Having served as the president of PepsiCo and CEO of Apple during his career, John Sculley has been responsible in helping build out some of the best known brands in the world today.

After introducing the world to the Pepsi Challenge in 1975 during his 15-year stint for the soft drinks company that started in 1967, Sculley helped Steve Jobs grow Apple from $800 million in sales to over $8 billion throughout his tenure from 1983 to 1993.

The established executive joined AListDaily to explain that there are marketing lessons to be learned from past successes.

“In the days of the cola wars, Pepsi was outsold in the early 1970s by 10-to-one in 50 percent of the country. We realized Coca-Cola was the most valuable brand in the world at that time and they had almost unlimited marketing dollars. So, they owned reality,” said Sculley. “We decided we had to own perception if we had any chance of gaining share in the market on them, and so we created what at the time I called experiential marketing with the Pepsi Challenge.”

That’s what motivated Jobs to lure Sculley to Apple. Jobs wanted to learn all about experiential marketing, which was deeply imbedded in the high-tech world in the end-user experience.

“Jobs was designing the Macintosh for non-technical people to do creative things, an idea that seemed outrageous in the early 1980s, but obviously we take for granted today,” said Sculley. “Those fundamental principles of experiential marketing are still here today. In fact, they are even more relevant today as you see companies like Amazon develop what’s now being called the 360-degree experience with Amazon Prime. You see it with the new technologies like augmented reality and eventually virtual reality.”

When it comes to new technology, Sculley is more optimistic about AR than VR.

“When you can take things like Microsoft HoloLens—and other companies will have their versions of that—and superimpose digital things into the real world, that feels much like the way that desktop publishing became a mainstream application in the 1980s when we first were showing it experimentally,” Sculley said. “People asked why anyone would want to do that, and now everyone knows what a PowerPoint presentation is and we just take it for granted that it’s always been here. My sense is AR will follow an adoption pretty similar to desktop publishing. VR is hard to know—it’s so early in the game. We still don’t have much content with VR that’s really caught on in a mainstream way.”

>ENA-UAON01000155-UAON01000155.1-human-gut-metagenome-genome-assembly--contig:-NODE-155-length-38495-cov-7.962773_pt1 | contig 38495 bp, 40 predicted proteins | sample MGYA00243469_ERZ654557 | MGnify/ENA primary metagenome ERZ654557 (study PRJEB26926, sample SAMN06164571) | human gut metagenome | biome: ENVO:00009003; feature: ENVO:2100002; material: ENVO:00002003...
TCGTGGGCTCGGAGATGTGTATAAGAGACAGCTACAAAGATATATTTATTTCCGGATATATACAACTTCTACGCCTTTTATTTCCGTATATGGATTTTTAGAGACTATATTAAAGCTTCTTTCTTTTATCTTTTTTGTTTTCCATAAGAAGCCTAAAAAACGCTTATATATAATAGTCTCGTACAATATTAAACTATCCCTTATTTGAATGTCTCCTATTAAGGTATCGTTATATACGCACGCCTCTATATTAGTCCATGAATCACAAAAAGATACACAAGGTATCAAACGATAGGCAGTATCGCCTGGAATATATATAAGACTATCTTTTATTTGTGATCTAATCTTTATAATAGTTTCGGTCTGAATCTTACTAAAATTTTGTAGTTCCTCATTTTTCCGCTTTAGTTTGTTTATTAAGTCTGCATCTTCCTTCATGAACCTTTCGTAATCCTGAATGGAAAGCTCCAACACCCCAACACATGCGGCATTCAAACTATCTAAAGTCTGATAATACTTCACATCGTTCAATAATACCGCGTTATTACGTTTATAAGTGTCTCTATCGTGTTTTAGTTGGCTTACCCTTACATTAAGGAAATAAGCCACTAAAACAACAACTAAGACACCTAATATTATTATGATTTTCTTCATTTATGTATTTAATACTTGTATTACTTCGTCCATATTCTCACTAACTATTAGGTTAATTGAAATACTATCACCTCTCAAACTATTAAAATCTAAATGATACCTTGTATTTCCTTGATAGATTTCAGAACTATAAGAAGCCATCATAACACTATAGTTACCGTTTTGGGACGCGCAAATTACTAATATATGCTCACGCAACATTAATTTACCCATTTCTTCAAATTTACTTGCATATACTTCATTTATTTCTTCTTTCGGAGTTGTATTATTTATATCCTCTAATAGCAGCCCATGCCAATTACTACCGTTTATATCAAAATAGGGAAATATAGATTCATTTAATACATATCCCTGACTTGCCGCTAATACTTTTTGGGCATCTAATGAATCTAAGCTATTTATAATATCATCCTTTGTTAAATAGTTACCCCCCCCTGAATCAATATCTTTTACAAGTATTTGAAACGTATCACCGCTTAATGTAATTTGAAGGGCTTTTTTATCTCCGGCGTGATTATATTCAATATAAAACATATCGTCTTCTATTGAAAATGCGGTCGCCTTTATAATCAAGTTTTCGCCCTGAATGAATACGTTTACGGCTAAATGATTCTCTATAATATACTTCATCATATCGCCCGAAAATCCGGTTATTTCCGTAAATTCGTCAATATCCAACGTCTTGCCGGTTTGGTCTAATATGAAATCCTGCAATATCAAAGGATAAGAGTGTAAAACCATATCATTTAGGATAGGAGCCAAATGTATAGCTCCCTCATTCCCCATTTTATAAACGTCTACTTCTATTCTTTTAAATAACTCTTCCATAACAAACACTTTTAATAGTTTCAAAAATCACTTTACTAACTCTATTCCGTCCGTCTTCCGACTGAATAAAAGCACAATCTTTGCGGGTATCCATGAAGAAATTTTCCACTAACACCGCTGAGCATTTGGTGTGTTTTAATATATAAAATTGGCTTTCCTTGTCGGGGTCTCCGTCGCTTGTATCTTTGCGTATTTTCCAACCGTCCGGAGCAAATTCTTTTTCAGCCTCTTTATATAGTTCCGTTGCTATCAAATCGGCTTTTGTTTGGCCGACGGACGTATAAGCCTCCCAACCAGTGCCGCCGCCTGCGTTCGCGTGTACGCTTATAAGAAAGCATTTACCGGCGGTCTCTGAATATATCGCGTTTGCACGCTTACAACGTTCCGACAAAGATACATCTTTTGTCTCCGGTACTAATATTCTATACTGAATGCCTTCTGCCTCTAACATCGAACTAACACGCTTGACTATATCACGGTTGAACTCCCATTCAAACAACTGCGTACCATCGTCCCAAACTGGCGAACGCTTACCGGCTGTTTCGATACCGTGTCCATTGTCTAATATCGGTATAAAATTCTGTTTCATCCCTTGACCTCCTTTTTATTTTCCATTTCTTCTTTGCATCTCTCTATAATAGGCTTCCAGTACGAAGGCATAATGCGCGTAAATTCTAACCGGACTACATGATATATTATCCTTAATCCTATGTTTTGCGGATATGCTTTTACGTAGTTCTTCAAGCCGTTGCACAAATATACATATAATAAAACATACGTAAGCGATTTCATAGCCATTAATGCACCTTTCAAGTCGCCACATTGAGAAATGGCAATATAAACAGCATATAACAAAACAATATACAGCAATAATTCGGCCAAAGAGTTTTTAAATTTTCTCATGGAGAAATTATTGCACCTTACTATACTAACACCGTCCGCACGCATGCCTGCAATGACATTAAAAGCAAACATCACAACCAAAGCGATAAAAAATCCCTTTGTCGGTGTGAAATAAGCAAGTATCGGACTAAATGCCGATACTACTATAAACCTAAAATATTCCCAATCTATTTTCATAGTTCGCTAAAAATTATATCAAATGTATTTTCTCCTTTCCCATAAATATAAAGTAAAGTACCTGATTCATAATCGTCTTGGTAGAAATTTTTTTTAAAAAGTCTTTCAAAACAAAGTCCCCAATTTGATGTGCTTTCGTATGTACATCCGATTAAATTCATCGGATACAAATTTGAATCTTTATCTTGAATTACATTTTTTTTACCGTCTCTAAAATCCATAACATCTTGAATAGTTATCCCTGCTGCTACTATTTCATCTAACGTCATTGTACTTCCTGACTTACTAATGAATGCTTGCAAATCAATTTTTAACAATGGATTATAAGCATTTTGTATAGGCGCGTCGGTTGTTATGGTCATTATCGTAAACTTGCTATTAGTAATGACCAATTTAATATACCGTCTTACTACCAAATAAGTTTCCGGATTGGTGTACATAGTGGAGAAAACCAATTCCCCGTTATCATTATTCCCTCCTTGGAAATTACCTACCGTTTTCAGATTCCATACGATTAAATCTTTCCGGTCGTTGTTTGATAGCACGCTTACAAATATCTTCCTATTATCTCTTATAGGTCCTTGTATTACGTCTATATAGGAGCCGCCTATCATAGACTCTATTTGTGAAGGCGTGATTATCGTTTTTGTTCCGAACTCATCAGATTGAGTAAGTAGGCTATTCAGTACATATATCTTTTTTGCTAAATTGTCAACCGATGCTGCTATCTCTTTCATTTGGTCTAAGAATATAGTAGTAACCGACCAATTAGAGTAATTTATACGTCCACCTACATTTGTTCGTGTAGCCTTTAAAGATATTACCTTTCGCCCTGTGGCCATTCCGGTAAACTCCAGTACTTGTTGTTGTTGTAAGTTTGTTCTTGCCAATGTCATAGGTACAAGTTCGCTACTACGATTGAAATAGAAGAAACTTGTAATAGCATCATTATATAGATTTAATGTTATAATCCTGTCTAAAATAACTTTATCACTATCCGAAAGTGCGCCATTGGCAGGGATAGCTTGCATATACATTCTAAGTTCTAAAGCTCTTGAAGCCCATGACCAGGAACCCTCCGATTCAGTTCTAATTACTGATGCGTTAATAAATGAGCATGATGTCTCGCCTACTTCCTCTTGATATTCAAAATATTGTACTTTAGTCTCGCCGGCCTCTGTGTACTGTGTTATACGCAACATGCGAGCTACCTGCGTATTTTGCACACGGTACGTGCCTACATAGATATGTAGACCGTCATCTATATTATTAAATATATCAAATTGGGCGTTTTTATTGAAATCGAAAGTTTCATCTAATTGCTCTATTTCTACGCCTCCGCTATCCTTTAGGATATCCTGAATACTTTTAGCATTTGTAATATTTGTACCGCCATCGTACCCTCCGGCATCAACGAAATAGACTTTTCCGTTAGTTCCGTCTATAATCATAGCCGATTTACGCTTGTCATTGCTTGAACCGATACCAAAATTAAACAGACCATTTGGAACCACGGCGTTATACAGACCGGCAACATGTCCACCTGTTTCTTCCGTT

Back when Sculley was building underdog brands like Pepsi and Apple, there were a lot less opportunities for marketers—and a much easier path to connecting with young audiences.

“It’s all about signal-to-noise ratio,” Sculley said. “There’s an awful lot of noise. So how do you break through the noise and get the signal that will connect? Obviously, personalization is a fundamental factor. We never had personalized marketing back in the days when I was at Pepsi, or even at Apple. It wasn’t technically possible, but now personalized marketing—where you can actually make adjustments based on behavior by looking at thousands of data points per individual—is something that is mainstream now. That means how work gets done in marketing is radically different than the way it got done even a decade ago, and it will continue to change. But the question is who is in control? Who has power?”

With social platforms like Facebook reaching 2 billion people a month, messaging is no longer a one-way street. In addition, new livestreaming technology like Facebook Live is enabling content creators, including influencers, to connect with audiences.

“There’s been a big change in what the roles are,” said Sculley. “In some cases it means that there will be lots of little entrepreneurial companies, even individuals, who can create things things at a very high production level of quality—even at their own desk. On the other hand, you’re going to see massive controls continue to expand with Facebook, Google and Amazon and other companies that have crossed borders to dabble into a little bit of everything.”

One constant in the field of marketing that Sculley hasn’t seen change in over 40 years is starting with an insatiable curiosity.

“Everyone that I ever worked with who made breakthrough changes in marketing always was a curious and hardworking person that wasn’t afraid to take risks,” Sculley said. “You have to be a risk-taker if you’re going to be a really good marketer. You have to be prepared to make mistakes and fail, and you just pick yourself back up and try to figure out what you learned and try it again. Those are identical characteristics in what you see with the best entrepreneurs. That makes sense because entrepreneurs by instinct and design are creative people, and marketing is a creative endeavor. So there’s a natural alignment between the personality of an entrepreneur and the personality of a great marketer.”